The horror of losing your female plants to pollination can be nauseating. If you don’t keep a close eye to restrain the horny pollens from copulating with your females, forget about sinsemilla.
A good grow should give you sinsemilla— seedless buds— these are more rewarding because the whole cola is useful. The trim is used for making hashish, rosin, and all manner of edibles.
And the buds are what every grower is toiling for.
If pollinated, your buds will be seed-filled and not as rewarding.
Having seeds grow from your buds reduces the yield and potency considerably because the plant channels all its resources to making the seeds.
Buds become the byproduct of the seed-production process— not the reason for the process!
And there wouldn’t be much.
Thus, you should surely keep the males away from females.
Verily, verily I say unto thee, if you’re not breeding weed, you have no business keeping the males.
Chop those boys fast before they grow balls and toss them. That’s what you should be doing with the males if you don’t breed.
It’s a Massacre!
How Far Away Can A Male Plant Pollinate A Female?
The male plants can pollinate female plants that are several miles away. The pollens travel impressively far and can reach your females even farther if they’re grown downwind from another cannabis farm. However, the viability of the pollen decreases with the distance it travels. Over 10 miles, the risk of pollination is negligible.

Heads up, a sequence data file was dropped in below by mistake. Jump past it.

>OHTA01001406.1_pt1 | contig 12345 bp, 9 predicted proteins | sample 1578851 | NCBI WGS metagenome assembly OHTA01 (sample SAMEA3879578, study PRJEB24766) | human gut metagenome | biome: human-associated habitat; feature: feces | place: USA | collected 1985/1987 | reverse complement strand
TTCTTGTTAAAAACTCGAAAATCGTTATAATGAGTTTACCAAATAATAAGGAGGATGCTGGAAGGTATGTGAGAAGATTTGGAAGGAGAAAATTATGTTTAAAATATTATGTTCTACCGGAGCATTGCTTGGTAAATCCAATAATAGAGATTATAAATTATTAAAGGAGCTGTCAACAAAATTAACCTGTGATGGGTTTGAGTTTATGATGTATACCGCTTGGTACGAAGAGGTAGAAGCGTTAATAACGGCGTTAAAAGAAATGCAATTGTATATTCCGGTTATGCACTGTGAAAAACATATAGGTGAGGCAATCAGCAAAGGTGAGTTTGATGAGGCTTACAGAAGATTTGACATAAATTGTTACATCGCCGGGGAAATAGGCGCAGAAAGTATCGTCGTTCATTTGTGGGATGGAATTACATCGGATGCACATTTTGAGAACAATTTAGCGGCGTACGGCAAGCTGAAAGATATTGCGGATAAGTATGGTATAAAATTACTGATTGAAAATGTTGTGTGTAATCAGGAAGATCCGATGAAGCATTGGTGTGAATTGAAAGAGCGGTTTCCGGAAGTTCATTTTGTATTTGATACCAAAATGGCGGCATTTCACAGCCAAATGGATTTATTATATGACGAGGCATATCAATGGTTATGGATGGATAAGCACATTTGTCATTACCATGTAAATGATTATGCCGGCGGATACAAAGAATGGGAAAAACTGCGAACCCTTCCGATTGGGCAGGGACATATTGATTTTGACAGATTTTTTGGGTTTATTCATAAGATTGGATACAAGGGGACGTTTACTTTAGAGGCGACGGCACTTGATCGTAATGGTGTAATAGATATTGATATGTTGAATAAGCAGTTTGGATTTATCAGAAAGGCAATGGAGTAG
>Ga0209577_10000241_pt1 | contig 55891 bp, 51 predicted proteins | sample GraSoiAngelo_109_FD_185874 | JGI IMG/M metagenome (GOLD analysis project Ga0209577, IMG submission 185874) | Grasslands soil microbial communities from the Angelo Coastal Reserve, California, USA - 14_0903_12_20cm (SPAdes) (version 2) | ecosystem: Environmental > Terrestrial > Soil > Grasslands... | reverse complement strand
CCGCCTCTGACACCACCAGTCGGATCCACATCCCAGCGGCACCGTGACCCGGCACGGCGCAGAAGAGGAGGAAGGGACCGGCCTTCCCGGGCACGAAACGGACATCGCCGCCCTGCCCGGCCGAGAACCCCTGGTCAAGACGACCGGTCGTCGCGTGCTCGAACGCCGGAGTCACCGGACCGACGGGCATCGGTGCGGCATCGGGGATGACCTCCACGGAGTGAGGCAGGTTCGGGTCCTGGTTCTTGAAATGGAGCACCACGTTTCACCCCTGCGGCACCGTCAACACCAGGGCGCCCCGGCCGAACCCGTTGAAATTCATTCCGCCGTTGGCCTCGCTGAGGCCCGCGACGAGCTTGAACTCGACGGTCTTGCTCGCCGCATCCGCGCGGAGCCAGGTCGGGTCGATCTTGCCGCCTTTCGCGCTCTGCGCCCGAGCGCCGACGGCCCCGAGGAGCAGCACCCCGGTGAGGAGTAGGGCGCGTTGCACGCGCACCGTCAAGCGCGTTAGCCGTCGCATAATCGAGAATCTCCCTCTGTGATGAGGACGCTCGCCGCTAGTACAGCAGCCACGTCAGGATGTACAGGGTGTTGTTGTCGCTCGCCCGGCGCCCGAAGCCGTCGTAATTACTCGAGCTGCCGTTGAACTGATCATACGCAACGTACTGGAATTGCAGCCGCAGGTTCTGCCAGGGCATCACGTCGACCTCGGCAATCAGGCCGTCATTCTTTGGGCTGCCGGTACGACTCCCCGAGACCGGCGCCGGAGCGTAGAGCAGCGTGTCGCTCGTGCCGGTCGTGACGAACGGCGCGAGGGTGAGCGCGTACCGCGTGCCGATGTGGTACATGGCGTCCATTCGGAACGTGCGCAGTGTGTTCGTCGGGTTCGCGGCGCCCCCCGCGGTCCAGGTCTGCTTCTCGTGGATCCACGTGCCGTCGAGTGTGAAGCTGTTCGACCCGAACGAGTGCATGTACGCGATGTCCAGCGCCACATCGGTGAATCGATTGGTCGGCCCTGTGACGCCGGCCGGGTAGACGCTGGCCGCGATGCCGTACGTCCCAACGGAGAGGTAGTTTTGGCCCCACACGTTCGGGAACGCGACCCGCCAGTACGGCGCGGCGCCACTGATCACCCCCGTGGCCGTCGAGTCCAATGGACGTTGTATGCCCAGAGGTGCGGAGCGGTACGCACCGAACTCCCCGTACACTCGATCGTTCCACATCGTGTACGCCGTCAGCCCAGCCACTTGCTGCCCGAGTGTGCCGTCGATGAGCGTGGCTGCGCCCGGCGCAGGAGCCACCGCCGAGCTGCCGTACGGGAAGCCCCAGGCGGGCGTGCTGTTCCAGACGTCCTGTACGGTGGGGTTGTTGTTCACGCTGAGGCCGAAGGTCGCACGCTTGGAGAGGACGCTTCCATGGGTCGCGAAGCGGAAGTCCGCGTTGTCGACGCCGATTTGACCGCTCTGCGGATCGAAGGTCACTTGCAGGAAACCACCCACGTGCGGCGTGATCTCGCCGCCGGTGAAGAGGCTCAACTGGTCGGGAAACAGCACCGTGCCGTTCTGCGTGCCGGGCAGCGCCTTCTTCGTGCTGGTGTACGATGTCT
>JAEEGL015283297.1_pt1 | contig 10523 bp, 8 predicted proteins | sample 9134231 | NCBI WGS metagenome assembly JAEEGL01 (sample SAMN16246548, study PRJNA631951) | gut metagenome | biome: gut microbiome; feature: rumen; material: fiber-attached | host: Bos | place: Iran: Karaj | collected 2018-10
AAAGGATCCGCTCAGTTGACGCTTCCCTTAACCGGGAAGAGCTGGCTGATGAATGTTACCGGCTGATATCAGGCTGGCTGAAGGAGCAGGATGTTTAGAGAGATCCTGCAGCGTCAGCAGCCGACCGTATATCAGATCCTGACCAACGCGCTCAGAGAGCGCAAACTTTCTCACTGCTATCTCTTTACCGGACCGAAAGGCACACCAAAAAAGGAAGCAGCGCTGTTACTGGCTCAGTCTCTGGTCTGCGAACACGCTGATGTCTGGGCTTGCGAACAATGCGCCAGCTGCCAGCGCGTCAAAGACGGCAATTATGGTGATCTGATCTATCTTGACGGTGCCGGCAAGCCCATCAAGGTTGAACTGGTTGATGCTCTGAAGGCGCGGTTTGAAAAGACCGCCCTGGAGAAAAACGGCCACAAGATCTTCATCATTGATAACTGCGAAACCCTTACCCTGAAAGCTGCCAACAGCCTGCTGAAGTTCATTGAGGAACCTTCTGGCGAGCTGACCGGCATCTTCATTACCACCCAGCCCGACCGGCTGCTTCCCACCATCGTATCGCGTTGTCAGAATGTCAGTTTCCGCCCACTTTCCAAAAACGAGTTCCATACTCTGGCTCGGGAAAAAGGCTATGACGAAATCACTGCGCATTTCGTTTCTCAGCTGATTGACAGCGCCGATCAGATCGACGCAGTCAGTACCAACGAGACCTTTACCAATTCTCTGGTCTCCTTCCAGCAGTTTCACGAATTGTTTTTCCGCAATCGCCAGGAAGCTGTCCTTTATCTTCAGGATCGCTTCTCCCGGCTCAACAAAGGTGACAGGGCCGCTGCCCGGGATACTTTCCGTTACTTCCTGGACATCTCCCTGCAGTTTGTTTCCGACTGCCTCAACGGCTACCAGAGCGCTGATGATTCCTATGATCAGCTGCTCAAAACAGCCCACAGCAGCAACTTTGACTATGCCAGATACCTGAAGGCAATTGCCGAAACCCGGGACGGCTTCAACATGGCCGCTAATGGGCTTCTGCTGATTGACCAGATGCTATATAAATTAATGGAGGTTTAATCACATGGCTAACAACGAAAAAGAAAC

As a grower who’s only interested in producing the most potent buds, do not grow other males within a close distance— even if your females won’t be downwind from them.
The wind changes direction and thus allows male cannabis to spread their pollen in different directions around it.
If you thought the pollens could be swayed from their destiny by distance, surprise on you. The pollens might seem small and easy to toss aside, but they are adapted well for the task.
Cannabis is a dioecious plant, meaning the male and female flowers grow on different plants. It thus makes the plants interdependent for posterity’s sake.
The Lord makes no mistakes.
The pollens are adapted in several ways to foster pollination. But so are the stigmas of your female cannabis flowers. So let’s dig up some facts about this adaptation.
How Cannabis Sexual Organs Are Adapted To Foster Pollination
Both the male and female plants’ sexual organs are adapted in many ways to foster pollination. Cannabis is mostly pollinated by wind because bees aren’t attracted to cannabis flowers.